We don't have enough information to give very prescriptive advice - but there are some general things you should be thinking about.

What types are the time values? Are you comparing date times or some primitive value (like a time_t). Think about how your data types affects performance. Choose the best ones.

Should you really be doing this in memory or should you be putting all these rows in to SQL and letting it be queried on there? It's really good at that.

But let's stick with what you asked about - in memory searching.

When searching is taking too long there is only one solution - search fewer things. You do this by partitioning your data in a way that allows you to easily rule out as many nodes as possible with as few operations as possible.

In your case you have two criteria - a code and a date range. Here are some ideas...

You could partition based on code - i.e. Dictionary> - if you have many evenly distributed codes your list sizes will each be about N/M in size (where N = total event count and M = number of events). So a million nodes with ten codes now requires searching 100k items rather than a million. But you could take that a bit further. The List could itself be sorted by starting time allowing a binary search to rule out many other nodes very quickly. (this of course has a trade-off in time building the collection of data). This should provide very quick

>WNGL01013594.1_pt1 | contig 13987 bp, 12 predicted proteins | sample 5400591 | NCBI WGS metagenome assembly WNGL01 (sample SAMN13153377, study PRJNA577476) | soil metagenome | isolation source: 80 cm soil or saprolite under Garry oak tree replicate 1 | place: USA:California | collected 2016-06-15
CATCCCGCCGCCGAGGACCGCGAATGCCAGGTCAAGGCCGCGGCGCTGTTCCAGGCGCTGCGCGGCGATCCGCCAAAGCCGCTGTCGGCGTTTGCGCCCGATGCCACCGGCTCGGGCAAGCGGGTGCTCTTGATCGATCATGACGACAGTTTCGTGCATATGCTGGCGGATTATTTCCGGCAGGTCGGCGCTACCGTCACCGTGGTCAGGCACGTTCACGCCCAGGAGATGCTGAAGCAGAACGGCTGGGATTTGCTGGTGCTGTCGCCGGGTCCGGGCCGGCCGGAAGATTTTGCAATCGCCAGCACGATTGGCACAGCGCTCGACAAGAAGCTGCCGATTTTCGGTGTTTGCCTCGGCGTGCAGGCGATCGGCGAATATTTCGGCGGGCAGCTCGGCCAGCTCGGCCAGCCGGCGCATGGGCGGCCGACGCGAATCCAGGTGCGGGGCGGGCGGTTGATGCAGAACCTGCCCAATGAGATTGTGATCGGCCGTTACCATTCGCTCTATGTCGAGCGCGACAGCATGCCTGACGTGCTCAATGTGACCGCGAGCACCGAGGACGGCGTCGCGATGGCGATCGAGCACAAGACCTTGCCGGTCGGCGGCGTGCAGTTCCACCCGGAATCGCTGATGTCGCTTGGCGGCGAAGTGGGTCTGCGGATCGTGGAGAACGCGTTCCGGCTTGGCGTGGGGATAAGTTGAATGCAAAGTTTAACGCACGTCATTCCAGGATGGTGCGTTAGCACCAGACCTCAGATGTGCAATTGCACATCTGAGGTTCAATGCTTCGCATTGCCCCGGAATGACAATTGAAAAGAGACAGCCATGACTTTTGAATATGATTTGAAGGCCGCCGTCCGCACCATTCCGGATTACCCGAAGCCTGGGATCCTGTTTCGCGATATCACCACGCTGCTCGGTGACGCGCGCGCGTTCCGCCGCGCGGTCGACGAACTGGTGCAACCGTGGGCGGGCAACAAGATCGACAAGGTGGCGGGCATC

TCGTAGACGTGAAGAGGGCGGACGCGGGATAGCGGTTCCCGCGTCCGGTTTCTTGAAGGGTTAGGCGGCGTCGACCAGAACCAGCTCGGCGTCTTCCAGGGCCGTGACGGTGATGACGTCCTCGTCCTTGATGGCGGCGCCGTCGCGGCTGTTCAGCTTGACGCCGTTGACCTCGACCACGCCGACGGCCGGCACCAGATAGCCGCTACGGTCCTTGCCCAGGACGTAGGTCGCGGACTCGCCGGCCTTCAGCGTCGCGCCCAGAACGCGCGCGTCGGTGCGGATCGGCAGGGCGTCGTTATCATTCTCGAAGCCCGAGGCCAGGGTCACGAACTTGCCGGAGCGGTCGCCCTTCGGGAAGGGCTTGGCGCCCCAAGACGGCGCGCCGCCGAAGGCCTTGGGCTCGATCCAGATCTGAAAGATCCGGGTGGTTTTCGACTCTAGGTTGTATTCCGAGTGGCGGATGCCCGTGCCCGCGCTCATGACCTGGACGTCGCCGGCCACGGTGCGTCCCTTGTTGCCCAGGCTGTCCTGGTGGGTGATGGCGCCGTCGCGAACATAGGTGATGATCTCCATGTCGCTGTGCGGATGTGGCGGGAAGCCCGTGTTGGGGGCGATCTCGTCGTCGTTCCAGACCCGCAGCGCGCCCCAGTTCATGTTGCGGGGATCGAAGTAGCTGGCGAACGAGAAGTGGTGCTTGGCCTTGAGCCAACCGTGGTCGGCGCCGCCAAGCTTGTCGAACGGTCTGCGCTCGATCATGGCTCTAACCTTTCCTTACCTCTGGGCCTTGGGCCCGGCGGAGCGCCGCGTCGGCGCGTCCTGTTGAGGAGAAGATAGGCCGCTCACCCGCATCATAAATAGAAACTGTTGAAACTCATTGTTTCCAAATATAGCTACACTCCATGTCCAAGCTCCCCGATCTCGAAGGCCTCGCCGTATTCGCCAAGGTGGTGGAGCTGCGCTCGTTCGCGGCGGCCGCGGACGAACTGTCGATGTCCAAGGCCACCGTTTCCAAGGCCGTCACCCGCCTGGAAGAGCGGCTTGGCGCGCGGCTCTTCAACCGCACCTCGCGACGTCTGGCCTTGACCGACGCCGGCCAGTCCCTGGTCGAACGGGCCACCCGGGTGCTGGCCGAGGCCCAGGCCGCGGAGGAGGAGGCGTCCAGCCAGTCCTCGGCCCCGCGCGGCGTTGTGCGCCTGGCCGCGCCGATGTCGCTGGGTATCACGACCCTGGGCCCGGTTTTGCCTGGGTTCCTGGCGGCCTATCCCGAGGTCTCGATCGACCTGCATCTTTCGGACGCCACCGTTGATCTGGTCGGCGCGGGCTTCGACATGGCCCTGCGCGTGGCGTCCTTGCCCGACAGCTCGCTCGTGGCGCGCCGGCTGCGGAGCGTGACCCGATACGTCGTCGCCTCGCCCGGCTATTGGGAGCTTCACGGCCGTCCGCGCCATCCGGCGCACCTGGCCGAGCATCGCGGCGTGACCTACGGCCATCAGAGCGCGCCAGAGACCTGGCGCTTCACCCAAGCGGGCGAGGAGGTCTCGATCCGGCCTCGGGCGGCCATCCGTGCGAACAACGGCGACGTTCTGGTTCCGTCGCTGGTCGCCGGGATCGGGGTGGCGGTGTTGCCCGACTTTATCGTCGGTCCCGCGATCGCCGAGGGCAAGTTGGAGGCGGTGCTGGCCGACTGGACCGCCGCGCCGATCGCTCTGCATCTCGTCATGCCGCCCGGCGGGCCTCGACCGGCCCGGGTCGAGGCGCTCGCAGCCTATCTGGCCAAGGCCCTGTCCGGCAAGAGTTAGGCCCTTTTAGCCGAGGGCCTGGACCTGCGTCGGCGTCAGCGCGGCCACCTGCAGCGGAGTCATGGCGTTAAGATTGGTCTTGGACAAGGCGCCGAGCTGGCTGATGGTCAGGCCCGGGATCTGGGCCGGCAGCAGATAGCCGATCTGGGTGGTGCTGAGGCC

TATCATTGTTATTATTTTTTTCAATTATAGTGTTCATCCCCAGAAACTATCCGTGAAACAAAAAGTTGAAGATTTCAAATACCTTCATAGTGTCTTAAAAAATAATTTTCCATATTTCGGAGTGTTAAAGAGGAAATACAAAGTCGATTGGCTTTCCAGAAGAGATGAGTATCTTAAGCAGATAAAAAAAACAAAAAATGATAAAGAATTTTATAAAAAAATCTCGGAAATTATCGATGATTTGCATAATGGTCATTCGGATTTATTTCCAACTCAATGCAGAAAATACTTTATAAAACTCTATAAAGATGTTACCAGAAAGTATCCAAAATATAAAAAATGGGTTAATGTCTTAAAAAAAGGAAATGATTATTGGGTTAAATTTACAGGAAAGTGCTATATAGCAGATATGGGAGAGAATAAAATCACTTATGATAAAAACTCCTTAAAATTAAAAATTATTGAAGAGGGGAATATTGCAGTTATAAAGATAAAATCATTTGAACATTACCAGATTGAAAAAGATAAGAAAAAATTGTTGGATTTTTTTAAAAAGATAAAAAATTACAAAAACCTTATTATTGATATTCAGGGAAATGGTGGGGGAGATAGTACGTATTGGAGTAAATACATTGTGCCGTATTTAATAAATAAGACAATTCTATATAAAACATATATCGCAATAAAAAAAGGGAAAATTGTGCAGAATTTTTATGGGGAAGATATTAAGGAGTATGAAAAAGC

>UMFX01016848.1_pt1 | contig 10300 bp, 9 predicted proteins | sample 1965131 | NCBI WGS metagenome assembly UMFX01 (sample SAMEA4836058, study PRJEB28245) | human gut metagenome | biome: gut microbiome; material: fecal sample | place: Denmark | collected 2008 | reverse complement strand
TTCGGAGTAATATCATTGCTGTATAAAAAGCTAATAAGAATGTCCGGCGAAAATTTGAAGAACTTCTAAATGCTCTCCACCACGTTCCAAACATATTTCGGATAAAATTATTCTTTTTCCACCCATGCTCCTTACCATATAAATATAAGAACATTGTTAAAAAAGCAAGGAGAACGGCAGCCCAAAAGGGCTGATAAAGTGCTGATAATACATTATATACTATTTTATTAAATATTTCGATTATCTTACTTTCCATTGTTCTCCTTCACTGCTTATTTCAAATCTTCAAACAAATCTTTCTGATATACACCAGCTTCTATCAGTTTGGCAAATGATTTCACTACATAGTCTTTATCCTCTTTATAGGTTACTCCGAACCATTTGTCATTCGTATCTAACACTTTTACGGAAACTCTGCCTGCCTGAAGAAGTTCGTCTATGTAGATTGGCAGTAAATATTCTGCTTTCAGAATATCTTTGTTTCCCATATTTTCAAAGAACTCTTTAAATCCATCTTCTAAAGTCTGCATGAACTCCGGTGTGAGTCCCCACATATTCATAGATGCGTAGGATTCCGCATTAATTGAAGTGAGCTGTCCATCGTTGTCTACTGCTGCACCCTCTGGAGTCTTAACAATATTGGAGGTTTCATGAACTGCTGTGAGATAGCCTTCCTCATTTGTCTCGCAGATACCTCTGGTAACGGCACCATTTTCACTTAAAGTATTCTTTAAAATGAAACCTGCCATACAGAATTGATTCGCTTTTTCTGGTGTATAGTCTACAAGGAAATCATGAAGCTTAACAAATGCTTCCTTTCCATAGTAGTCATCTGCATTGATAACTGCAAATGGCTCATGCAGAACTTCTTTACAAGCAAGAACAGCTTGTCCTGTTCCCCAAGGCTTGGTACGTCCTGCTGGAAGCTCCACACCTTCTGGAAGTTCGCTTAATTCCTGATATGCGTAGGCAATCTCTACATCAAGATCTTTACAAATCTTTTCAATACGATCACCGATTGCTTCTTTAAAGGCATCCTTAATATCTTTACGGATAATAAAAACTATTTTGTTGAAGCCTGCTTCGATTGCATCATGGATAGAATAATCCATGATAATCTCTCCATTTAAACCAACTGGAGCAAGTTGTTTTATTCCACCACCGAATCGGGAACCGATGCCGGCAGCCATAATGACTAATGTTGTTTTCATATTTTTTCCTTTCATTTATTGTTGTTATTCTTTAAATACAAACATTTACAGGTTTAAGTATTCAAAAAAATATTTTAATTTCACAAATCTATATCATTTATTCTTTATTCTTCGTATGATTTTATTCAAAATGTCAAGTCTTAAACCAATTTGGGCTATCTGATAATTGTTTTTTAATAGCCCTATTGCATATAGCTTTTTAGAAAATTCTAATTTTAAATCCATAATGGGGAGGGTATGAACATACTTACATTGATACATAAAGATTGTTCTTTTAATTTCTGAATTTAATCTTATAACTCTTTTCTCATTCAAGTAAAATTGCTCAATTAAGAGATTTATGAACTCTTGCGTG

You could partition based on date and just store all the data in a single list sorted by start date and use a binary search to find the start date then march forward to find the code. Is there a benefit to this approach over the dictionary? That depends on the rest of your program. Maybe being an IList is important. I don't know. You need to figure that out.

You could flip the dictionary model partition the data by start time rounded to some boundary (depending on the length, granularity and frequency of your events). This is basically bucketing the data in to groups that have similar start times. E.g., all the events that were started between 12:00 and 12:01 might be in one bucket, etc. If you have a very small number of events and a lot of highly frequent (but not pathologically so) events this might give you very good lookup performance.

The point? Think about your data. Consider how expensive it should be to add new data and how expensive it should be to query the data. Think about how your data types affect those characteristics. Make an informed decision based on that data. When in doubt let SQL do it for you.